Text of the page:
A couple have been found guilty of the barbaric murder of a 15-year-old boy who they believed was a witch.
Football coach Eric Bikubi and his partner Magalie Bamu, both 28, subjected her younger brother Kristy to four days of brutal torture.
The boy had travelled with his two brothers and two sisters to London from Paris to spend the 2010 Christmas holidays with their eldest sister.
During the visit, the couple turned on Kristy and became convinced he was possessed.
Kristy Bamu was killed by his sister and her partner
They believed he had cast spells on another child in the family, the Old Bailey heard.
Tests found Kristy, who was singled out after wetting his pants, had suffered 130 injuries and that he had drowned in the bath during a final ritual of deliverance.
The boy was in such pain after days of being attacked with knives, sticks, metal bars, and a hammer and chisel that he “begged to die” before slipping under the water, it was claimed.
The bath where Kristy Bamu drowned in a final ritual of deliverance
The teenager had refused to admit to sorcery and witchcraft and his punishments in a “deliverance” ceremony became more horrendous.
The driving force behind the killing was their belief in the phenomenon of “kindoki”, which is an established part of spiritual life in areas of central and western Africa.
The killers both hail from the Democratic Republic of Congo where belief in witchcraft is particularly strong.
Bikubi had sought the advice of pastors in London but the torture of Kristy went far beyond the deliverance services carried out in African churches.
A series of sustained attacks took place in a small eighth-floor flat in Manor Park, east London, where the rooms were left covered in blood.
The Old Bailey jury was told there was an “armoury of weapons” including several knives, a metal bar, wooden poles, a pair of blood-stained pliers, a hammer, a chisel, broken ceramic tiles and a blood-stained mop.
Bikubi and Magalie Bamu deprived the other children of sleep for four days, made them fast and forced them to pray.
The sisters, aged 20 and 11, were beaten along with Kristy, but escaped further attacks after “confessing” to being witches.
The terrified siblings, who also included a 13-year-old boy and an autistic brother aged 22, were made to join in the torture.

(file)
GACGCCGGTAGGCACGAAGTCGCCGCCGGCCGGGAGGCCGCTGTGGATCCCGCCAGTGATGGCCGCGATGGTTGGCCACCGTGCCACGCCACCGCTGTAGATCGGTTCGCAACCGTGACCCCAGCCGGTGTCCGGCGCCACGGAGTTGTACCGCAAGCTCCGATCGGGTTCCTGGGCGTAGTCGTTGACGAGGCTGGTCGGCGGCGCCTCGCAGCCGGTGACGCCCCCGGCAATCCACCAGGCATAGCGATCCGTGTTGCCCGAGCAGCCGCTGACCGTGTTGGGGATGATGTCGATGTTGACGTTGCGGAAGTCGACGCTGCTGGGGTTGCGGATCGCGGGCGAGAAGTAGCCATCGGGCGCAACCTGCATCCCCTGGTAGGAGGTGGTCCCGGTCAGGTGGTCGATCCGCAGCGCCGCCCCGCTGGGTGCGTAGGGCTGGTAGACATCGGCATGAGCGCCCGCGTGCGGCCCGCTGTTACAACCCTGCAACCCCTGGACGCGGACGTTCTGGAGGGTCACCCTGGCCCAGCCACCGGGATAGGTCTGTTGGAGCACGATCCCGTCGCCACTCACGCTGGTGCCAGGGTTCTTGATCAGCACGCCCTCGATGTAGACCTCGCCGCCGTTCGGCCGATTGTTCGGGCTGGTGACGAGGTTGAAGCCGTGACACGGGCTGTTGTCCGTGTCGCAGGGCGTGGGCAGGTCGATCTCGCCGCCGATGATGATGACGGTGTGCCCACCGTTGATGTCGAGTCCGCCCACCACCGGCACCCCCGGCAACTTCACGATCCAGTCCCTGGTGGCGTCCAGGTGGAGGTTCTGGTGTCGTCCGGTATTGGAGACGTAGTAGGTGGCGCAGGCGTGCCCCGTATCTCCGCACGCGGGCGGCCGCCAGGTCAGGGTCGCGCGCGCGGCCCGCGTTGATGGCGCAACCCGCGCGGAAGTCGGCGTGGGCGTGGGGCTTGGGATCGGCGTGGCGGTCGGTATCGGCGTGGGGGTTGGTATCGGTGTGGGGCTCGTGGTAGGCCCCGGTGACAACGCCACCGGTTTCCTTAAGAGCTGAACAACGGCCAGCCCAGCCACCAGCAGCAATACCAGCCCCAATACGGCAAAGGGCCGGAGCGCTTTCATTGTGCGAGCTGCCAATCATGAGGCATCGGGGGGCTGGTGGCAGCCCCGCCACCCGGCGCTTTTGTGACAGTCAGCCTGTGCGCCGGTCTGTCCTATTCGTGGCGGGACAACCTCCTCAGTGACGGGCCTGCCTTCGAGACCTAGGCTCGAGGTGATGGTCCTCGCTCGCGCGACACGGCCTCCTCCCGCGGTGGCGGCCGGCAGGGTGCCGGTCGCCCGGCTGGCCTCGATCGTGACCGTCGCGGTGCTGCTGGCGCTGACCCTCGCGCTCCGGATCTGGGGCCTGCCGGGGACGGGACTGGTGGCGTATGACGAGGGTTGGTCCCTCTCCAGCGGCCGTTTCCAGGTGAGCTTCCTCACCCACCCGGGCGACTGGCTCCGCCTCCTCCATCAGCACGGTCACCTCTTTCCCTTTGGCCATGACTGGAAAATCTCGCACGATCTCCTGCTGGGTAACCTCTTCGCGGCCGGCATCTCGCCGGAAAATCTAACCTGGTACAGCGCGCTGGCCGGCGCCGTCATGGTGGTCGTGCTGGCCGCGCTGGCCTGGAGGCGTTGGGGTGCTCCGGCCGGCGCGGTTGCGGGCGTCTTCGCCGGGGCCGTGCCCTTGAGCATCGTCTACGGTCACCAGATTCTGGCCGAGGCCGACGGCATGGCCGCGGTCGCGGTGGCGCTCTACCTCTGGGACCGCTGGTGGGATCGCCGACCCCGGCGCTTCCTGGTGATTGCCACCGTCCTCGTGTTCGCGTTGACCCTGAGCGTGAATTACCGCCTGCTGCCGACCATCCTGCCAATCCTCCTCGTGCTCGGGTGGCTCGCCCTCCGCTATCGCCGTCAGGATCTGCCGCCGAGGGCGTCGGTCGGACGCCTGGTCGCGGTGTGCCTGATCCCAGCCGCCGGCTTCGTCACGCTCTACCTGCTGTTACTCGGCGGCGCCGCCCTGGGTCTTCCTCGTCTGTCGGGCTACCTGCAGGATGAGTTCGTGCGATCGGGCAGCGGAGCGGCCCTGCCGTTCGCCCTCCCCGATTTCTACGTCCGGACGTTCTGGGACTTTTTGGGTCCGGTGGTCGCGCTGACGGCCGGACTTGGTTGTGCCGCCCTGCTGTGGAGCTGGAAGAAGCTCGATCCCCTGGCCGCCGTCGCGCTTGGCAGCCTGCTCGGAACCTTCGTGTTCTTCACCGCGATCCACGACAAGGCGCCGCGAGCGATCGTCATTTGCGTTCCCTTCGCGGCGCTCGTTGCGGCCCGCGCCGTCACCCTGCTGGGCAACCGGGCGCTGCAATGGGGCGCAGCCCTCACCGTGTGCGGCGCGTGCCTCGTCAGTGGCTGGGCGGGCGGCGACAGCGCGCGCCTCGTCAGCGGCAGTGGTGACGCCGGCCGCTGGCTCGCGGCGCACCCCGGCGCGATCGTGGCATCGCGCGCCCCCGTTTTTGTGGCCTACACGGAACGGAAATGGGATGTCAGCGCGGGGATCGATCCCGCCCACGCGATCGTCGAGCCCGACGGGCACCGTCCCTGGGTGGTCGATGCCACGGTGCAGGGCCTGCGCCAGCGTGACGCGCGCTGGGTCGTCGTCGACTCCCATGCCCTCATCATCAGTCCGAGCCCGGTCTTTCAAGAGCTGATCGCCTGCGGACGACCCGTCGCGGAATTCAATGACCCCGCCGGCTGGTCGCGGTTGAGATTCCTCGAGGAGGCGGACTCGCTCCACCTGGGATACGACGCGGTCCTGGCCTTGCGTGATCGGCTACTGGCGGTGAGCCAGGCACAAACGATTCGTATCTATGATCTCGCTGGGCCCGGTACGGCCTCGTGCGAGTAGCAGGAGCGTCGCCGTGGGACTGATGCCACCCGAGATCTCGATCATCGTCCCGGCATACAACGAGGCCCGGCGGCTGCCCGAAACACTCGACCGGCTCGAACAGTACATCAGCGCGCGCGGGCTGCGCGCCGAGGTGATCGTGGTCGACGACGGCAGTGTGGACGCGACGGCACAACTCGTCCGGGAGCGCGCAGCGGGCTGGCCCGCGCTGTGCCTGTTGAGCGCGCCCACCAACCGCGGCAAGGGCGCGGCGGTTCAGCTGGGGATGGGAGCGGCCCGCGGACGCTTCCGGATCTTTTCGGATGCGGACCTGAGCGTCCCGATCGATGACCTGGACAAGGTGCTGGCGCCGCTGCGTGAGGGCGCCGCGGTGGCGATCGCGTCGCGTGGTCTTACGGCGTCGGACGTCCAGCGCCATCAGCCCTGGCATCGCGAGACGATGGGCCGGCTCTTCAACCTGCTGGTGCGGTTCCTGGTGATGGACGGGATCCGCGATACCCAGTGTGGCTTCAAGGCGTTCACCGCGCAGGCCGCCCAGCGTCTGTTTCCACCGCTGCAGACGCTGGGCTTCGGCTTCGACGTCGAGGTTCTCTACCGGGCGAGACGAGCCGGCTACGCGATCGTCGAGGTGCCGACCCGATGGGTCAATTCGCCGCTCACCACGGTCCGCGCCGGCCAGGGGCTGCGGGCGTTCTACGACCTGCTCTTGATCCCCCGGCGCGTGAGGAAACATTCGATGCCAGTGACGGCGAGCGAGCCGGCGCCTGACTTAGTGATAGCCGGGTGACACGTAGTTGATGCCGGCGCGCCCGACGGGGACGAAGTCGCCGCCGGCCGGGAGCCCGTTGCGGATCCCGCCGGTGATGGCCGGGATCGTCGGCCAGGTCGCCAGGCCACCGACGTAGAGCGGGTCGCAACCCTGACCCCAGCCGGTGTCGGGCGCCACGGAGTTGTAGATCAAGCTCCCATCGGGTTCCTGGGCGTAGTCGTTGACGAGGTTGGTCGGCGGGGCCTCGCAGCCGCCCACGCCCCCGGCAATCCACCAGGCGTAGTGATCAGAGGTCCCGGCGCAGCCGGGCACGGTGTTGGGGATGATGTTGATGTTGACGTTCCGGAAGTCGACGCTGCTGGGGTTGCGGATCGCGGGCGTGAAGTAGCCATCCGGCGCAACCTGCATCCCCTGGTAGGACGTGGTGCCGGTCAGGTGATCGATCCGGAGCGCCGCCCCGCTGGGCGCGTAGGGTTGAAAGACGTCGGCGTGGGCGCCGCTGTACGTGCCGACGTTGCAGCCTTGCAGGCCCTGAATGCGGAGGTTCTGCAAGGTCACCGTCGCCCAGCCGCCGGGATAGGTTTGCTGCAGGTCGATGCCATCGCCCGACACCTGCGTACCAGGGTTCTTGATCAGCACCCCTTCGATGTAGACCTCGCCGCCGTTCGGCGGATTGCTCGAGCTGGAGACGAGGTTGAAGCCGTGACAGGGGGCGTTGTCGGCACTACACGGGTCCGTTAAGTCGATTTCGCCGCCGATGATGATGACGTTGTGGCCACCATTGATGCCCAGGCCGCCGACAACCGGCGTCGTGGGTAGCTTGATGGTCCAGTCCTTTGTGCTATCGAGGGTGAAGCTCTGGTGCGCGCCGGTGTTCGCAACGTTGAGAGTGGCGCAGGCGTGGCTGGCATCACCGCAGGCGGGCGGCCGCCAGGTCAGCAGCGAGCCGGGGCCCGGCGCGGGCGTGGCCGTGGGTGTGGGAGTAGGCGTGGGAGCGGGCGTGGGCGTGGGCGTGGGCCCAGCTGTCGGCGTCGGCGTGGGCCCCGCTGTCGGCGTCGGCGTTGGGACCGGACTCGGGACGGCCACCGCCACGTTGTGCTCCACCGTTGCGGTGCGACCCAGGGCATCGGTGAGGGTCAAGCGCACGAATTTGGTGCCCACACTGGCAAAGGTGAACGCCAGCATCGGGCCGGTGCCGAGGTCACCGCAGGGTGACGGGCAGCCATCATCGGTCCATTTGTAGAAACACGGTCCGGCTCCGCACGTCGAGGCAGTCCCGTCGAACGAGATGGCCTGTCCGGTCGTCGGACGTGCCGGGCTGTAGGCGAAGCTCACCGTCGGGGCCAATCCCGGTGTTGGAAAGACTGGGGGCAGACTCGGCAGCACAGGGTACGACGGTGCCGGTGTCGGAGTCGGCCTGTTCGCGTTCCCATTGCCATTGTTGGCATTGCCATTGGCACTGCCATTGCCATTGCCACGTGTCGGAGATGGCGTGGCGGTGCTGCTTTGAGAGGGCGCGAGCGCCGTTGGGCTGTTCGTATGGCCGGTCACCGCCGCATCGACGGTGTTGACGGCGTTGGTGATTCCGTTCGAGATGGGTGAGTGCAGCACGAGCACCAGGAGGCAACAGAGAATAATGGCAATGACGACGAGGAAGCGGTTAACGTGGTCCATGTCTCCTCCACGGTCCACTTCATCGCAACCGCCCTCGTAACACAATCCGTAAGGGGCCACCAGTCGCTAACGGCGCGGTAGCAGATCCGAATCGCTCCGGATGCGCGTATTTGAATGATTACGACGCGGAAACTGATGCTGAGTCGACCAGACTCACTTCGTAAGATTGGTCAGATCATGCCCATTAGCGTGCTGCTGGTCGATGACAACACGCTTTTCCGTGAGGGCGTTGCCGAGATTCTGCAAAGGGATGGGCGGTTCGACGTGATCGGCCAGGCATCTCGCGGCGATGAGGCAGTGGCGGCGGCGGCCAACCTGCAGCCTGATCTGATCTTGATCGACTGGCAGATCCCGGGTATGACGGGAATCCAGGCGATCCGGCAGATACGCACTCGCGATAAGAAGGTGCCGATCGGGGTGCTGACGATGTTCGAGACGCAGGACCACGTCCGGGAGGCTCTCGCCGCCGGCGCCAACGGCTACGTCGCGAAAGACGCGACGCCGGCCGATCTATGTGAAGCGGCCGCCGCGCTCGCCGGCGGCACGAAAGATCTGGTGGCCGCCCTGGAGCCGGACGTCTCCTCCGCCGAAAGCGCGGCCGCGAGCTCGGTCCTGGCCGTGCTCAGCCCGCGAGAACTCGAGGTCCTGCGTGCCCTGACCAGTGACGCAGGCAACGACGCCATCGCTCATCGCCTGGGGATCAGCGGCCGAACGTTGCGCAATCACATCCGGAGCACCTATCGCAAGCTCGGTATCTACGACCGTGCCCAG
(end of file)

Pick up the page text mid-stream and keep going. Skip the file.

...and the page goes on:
At one point, Bikubi told the youngsters to jump out of the window to see if they could fly, the court heard.
They looked to their older sister to save them, but instead Magalie encouraged Bikubi and beat Kristy until he also confessed to witchcraft.
The defendants, who denied murder, were remanded in custody to be sentenced on Monday.
The block of flats where the attacks on the teenager happened
Judge David Paget told the jury of seven women and five men that the case was so “harrowing” he was exempting them from jury service for the rest of their lives.
“It is a case we will all remember,” he told them. “Court staff will speak to you and offer help to you.”
Kristy’s family were not in London for the verdict but a statement was read from his father, Pierre.
He said: “Kristy died in unimaginable circumstances at the hands of people he loved and trusted, people we all loved and trusted. I feel betrayed. How could they accuse, judge and sentence?
“To know that Kristy’s own sister, Magalie, did nothing to save him makes the pain that much worse.”
Detective Superintendent Terry Sharpe said: “The Met has done a great deal of work to understand and deal with belief-based child abuse, including witchcraft and spirit possession.
“However, this is a hidden and under-reported crime and therefore difficult to deal with in terms of protecting potential victims from harm.”
The NSPCC children’s charity warned that Kristy Bamu’s ordeal was not an isolated case.
It said: “The vast majority of people in the communities where it can take place are horrified by these acts and take no part in this atrocious behaviour.
“So we must not be afraid to challenge these communities to out the wrong-doers within them. But sadly this deeply disturbing case is not a one-off incident.”